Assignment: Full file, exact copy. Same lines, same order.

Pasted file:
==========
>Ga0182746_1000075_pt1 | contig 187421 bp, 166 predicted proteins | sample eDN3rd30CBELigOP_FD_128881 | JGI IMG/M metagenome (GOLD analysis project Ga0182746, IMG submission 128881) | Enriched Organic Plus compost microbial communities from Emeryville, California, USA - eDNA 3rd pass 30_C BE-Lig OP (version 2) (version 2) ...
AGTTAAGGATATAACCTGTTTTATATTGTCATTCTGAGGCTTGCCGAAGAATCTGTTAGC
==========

>Ga0182746_1000075_pt1 | contig 187421 bp, 166 predicted proteins | sample eDN3rd30CBELigOP_FD_128881 | JGI IMG/M metagenome (GOLD analysis project Ga0182746, IMG submission 128881) | Enriched Organic Plus compost microbial communities from Emeryville, California, USA - eDNA 3rd pass 30_C BE-Lig OP (version 2) (version 2) ...
AGTTAAGGATATAACCTGTTTTATATTGTCATTCTGAGGCTTGCCGAAGAATCTGTTAGC